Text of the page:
Britain A Willingham

Learn More
We report on the one-photon photoluminescence of gold nanorods with different aspect ratios. We measured photoluminescence and scattering spectra from 82 gold nanorods using single-particle spectroscopy. We found that the emission and scattering spectra closely resemble each other independent of the nanorod aspect ratio. We assign the photoluminescence to(More)
We have explored the consequences of symmetry breaking on the coupled surface plasmon resonances in individual dimers of gold nanorods using single-particle dark-field scattering spectroscopy and numerical simulations. Pairs of chemically grown nanorods can exhibit wide variation in sizes, gap distances, and relative orientation angles. The combination of(More)
We investigate the propagation of surface plasmon polaritons through coupling of light to sub-radiant dipole modes in finite chains of Ag nanoparticles. End excitation of collections of closely spaced particles reveals a band of sub-radiant modes whereby the decay of surface plasmon polaritons due to radiative losses is minimized. We show that excitation of(More)
We establish the concept of a plasmonic polymer, whose collective optical properties depend on the repeat unit. Experimental and theoretical analyses of the super- and sub- radiant plasmon response of plasmonic polymers comprising repeat units of single nanoparticles or dimers of gold nanoparticles show that (1) the redshift of the lowest energy coupled(More)
Coupled surface plasmons in one-dimensional assemblies of metal nanoparticles have attracted significant attention because strong interparticle interactions lead to large electromagnetic field enhancements that can be exploited for localizing and amplifying electromagnetic radiation in nanoscale structures. Ohmic loss (i.e., absorption by the metal),(More)
Using light to exchange information offers large bandwidths and high speeds, but the miniaturization of optical components is limited by diffraction. Converting light into electron waves in metals allows one to overcome this problem. However, metals are lossy at optical frequencies and large-area fabrication of nanometer-sized structures by conventional(More)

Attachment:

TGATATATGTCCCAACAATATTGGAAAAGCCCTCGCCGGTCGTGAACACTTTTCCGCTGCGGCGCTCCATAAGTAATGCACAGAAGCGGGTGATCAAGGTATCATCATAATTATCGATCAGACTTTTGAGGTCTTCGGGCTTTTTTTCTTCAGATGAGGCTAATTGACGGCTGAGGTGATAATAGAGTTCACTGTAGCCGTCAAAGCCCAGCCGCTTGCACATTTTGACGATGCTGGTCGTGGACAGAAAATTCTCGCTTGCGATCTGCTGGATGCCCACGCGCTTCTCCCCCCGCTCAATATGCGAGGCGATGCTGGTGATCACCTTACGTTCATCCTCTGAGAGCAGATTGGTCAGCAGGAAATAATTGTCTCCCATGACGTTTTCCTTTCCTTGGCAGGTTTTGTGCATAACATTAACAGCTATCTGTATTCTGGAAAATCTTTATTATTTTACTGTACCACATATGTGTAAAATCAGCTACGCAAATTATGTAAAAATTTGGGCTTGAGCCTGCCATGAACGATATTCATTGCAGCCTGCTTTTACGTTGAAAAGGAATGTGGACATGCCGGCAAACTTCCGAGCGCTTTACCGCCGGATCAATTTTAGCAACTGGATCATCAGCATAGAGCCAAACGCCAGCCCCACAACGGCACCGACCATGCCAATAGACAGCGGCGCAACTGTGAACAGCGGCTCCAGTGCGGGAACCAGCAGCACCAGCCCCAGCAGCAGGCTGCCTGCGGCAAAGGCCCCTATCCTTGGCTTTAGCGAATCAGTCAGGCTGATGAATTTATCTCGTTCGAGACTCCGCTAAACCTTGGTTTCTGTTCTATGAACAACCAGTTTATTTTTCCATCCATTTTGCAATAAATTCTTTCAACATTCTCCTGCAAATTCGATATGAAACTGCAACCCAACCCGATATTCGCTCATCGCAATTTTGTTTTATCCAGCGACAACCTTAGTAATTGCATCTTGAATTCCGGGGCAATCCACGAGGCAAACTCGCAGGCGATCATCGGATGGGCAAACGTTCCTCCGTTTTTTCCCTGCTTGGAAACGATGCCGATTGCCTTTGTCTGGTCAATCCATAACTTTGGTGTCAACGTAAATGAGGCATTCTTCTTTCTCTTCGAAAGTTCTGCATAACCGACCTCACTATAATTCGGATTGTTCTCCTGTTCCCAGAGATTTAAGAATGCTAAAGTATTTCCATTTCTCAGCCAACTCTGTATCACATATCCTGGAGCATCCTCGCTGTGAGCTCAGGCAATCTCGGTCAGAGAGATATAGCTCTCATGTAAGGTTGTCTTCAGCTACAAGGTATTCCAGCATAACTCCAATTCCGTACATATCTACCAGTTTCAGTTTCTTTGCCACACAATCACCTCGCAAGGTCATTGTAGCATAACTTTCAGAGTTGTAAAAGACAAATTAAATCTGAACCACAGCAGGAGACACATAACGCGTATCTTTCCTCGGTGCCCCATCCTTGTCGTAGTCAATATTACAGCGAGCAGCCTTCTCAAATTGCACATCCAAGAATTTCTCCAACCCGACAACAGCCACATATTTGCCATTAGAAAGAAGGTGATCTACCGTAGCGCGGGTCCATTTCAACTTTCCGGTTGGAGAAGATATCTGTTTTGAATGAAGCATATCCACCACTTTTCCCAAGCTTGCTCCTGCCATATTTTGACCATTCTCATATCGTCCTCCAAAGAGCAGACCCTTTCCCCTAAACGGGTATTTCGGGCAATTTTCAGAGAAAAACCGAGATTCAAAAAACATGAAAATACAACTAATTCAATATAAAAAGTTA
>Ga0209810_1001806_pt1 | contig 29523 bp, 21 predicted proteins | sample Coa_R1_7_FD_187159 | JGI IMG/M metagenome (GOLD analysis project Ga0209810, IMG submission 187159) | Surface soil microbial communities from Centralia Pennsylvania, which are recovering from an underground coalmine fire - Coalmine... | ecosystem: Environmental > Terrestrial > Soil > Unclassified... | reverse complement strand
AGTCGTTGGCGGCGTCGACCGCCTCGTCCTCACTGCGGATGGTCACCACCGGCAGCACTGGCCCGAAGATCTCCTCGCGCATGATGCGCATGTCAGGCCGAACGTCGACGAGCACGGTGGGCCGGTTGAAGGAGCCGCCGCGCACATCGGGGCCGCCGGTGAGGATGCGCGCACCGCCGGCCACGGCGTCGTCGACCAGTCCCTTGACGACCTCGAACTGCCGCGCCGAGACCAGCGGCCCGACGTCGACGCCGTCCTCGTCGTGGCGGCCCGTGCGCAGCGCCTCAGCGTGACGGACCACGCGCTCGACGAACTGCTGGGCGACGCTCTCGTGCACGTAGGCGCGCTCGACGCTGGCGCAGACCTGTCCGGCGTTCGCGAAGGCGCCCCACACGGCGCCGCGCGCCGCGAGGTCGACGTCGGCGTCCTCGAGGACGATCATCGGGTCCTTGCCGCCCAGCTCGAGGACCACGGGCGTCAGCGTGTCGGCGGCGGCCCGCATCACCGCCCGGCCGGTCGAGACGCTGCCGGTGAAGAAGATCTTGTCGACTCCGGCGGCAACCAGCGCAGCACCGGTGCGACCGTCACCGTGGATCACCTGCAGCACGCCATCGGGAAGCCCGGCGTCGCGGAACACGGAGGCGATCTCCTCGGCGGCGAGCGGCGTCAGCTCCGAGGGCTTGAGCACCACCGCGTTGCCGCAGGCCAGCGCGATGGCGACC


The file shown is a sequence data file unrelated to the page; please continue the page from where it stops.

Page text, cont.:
A surface plasmon is the coherent oscillation of the conduction band electrons. When a metal nanoparticle is excited to produce surface plasmons, incident light is both scattered and absorbed, giving rise to brilliant colors. One available technique for measuring these processes, ensemble extinction spectroscopy, only measures the sum of scattering and(More)
We present an approach called pulsed multiline excitation (PME) for measurements of multicomponent, fluorescence species and demonstrate its application in capillary electrophoresis for DNA sequencing. To fully demonstrate the advantages of PME, a fluorescent dye set has been developed whose absorption maxima span virtually the entire visible spectrum.(More)
Plasmonic polymers are quasi one-dimensional assemblies of nanoparticles whose optical responses are governed by near-field coupling of localized surface plasmons. Through single particle extinction spectroscopy correlated with electron microscopy, we reveal the effect of the composition of the repeat unit, the chain length, and extent of disorder on the(More)
The interaction between adjacent metal nanoparticles within an assembly induces interesting collective plasmonic properties. Using dark-field imaging of plasmon scattering, we investigated rings of gold nanoparticles and observed that the images were dependent on the substrate. In particular, for nanoparticles assembled on carbon and gold substrates,(More)
  • 1